Food For Thought

The process our company went through when rebranding Telecom Express as Spoke last month brought into sharp relief the tectonic shifts in consumer behaviour and content consumption that have occurred in recent years.

Convincing consumers to pay for content has become a burning issue, as free access to written news and feature content through the web has changed the publishing industry forever. As the interactive media industry continues to evolve, it’s important to consider emerging consumer behavioural trends for the future. Here are some pointers to success:

 

Ensure interactivity really is two way

Brands should be wary of interactive solutions in the market, which (if used ineffectively) do not actually result in a real two-way “involvement” with the consumer, such as we’ve seen with some executions of QR codes and Augmented Reality technology. The most effective solutions create genuine two-way interaction, and concentrate on creating a bridge between the print and digital environments, without severing the traditional reading experience, which leads me on to my next point…

Print and digital to coexist

As digital gathers momentum, publishers’ long-term business models have increasingly become focused on the online space. However, media owners will need to be vigilant that their efforts do not result in a divergence of print and digital business objectives –  attention must be given to ensuring a symbiotic relationship between these mediums.

We advocate technology supporting and enhancing print, not necessarily replacing it, and don’t subscribe to an “either/or” mentality when it comes to the print-to-digital transition. Publishers who have developed mobile apps, mobile-optimised websites or tablet-focused digital editions will need to consider how to utilise new platforms to migrate traditional physicalinteractions like competitions and voting, and should be careful not to entirely separate these digital assets from their print products.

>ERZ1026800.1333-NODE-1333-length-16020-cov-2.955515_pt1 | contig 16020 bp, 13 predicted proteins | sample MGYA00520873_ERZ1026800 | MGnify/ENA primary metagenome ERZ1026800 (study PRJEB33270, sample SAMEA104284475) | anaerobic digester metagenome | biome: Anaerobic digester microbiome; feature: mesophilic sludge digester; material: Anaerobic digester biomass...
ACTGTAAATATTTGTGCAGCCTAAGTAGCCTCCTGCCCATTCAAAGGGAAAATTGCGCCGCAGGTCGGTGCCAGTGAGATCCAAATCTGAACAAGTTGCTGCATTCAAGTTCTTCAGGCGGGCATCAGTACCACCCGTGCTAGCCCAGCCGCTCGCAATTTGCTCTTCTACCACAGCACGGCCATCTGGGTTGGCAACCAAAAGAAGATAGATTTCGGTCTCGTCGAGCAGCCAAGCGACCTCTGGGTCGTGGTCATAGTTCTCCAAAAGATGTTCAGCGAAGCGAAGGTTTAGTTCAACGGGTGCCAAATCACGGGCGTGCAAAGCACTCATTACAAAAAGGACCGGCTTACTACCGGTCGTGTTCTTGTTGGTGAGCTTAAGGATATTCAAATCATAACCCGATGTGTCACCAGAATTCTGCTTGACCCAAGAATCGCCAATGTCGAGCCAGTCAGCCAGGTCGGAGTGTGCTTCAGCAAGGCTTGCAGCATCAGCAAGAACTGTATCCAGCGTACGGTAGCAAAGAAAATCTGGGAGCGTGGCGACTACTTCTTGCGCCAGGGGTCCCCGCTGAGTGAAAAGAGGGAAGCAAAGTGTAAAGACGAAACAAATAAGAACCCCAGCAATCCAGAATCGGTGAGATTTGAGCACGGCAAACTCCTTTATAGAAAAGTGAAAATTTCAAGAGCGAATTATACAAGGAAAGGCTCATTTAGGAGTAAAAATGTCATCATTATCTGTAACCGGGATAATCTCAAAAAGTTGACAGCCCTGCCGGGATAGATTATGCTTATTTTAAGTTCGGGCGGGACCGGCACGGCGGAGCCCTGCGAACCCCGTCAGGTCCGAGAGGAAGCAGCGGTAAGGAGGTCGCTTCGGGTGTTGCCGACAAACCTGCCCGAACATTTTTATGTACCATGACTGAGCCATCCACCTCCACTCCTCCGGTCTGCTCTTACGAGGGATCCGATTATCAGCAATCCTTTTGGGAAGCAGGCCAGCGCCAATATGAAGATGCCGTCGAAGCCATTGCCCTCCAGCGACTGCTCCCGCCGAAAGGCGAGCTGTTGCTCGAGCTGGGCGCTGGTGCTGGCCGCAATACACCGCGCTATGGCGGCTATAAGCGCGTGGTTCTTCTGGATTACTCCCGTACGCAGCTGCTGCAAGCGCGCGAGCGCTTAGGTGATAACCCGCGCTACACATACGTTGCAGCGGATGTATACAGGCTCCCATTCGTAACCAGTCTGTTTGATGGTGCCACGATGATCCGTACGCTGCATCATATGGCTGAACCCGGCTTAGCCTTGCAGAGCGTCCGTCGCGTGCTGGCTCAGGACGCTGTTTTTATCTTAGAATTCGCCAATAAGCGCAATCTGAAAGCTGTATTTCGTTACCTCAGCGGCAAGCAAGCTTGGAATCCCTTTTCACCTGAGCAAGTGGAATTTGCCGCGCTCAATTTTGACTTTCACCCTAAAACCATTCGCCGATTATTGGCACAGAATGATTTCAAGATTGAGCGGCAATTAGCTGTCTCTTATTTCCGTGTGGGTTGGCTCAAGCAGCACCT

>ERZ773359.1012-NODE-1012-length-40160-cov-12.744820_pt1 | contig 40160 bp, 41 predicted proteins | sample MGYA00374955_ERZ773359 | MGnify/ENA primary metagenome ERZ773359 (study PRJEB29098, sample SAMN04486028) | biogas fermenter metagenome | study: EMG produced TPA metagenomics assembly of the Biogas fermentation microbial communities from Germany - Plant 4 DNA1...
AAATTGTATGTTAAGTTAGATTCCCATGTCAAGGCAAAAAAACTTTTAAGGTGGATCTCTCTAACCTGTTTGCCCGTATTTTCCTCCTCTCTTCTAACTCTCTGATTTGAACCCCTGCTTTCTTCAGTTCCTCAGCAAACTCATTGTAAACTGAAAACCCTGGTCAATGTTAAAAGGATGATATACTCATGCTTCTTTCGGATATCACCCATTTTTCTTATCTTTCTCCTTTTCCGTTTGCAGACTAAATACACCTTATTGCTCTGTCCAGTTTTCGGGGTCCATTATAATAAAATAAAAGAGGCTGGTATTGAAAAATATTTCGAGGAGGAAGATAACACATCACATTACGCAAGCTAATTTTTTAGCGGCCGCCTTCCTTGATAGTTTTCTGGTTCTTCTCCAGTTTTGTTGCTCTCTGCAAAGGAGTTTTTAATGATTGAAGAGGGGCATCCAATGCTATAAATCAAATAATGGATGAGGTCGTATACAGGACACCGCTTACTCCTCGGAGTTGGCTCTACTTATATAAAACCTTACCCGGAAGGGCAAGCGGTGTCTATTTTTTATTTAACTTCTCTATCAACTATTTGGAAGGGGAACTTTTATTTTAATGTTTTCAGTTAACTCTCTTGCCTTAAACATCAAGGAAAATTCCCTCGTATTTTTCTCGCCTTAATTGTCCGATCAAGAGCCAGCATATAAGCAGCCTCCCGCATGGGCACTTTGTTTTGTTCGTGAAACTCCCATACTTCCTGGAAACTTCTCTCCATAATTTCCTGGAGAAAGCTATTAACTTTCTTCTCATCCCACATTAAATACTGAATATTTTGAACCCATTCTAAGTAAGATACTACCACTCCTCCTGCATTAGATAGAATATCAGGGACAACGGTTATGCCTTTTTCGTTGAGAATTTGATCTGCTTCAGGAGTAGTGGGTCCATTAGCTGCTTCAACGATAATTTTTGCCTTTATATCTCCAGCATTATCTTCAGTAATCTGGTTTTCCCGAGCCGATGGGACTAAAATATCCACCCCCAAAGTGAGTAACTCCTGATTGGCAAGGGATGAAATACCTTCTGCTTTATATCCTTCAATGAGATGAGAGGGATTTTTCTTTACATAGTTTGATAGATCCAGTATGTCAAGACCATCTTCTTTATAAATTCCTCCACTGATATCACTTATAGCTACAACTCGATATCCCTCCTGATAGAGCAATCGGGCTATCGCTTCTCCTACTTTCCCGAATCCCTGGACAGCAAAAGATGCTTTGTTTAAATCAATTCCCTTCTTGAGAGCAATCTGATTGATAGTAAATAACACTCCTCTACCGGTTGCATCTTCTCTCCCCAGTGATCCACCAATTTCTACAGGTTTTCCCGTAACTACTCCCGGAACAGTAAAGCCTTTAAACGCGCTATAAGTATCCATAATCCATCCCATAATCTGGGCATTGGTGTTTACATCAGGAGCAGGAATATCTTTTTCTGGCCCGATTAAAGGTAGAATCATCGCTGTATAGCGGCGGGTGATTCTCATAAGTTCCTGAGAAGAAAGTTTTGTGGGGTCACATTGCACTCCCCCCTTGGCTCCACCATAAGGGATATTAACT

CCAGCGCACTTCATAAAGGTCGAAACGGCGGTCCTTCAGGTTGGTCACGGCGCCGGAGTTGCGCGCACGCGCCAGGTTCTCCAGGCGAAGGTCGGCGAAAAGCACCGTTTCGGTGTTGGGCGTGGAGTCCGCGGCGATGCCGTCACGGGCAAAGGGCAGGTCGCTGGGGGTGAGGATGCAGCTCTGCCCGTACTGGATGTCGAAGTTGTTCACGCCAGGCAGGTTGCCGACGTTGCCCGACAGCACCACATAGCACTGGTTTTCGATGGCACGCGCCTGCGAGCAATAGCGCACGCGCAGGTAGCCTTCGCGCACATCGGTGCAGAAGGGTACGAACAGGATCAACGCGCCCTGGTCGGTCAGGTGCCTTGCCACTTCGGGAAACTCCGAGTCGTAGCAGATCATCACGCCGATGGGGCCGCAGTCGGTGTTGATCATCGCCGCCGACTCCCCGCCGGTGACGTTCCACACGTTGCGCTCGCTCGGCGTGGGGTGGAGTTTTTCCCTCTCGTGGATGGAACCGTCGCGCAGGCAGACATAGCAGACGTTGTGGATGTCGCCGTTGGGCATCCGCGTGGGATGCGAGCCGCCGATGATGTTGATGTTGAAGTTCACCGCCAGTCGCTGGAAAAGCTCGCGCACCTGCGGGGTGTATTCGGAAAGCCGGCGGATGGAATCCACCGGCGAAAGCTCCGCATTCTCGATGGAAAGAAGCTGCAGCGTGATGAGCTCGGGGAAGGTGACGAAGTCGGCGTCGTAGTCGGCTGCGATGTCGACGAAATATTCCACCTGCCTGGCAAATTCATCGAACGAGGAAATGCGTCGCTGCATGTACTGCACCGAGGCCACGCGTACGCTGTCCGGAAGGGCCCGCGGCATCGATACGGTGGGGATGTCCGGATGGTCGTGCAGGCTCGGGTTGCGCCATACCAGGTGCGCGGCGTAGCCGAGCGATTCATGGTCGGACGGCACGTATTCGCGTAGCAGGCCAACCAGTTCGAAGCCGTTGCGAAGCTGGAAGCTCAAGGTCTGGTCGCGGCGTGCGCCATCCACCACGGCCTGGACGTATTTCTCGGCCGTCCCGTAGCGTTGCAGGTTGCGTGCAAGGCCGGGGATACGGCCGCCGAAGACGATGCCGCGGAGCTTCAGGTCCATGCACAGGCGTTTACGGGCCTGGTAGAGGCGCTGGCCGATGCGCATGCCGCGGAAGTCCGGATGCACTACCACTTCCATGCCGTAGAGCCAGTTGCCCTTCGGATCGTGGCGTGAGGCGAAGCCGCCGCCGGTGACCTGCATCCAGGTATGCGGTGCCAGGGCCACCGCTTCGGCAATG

Adjust to consumer shifts

With figures showing that 20 per cent of internet traffic now comes from mobile, and that half the UK population accesses the internet only through a mobile, trends indicate that smartphone ownership is well on the way to being the norm. Mobile marketers and the brands that they represent will need to adapt to these significant shifts in content consumption. Given predictions that 50 per cent of subscribers will be paying for goods and services by mobile by 2014, and that most online searches will take place on mobile, the link between traditional display advertising and mobile activation is one that really could define retail advertising from here in.

TV becomes increasingly social

The most important new development in the broadcast industry (outside of the digital switchover) has been the evolution of social TV, incorporating content, interaction and discussion into the viewing experience. TV is becoming an increasingly “mobilized” experience, as 87 per cent of people are using their mobile devices whilst watching TV, and mobile web users spend more of their media time on mobile than TV. It’s about much more than having a Facebook page, gaining ‘likes’ and trending though.

Currently, two major agendas have been proffered for how social TV will develop. One dictates that content will be consumed and paid for on-demand in a non-linear environment, where the viewer is their own aggregator, whilst others argue that the power of social TV will be in the ability of social apps like Zeebox and Shazam to directly enhance and reinforce live TV services for viewers.

 

These evolving trends provide food for thought for brands and media owners, and highlight the need to think strategically about developing new business models and harnessing these new technologies to help realise genuine returns for the future.

 

Graham Halling is digital business director at Spoke. Spoke is a silver sponsor of Mobile Marketing Live, and can be found at Stand 15 on the exhibition floor.

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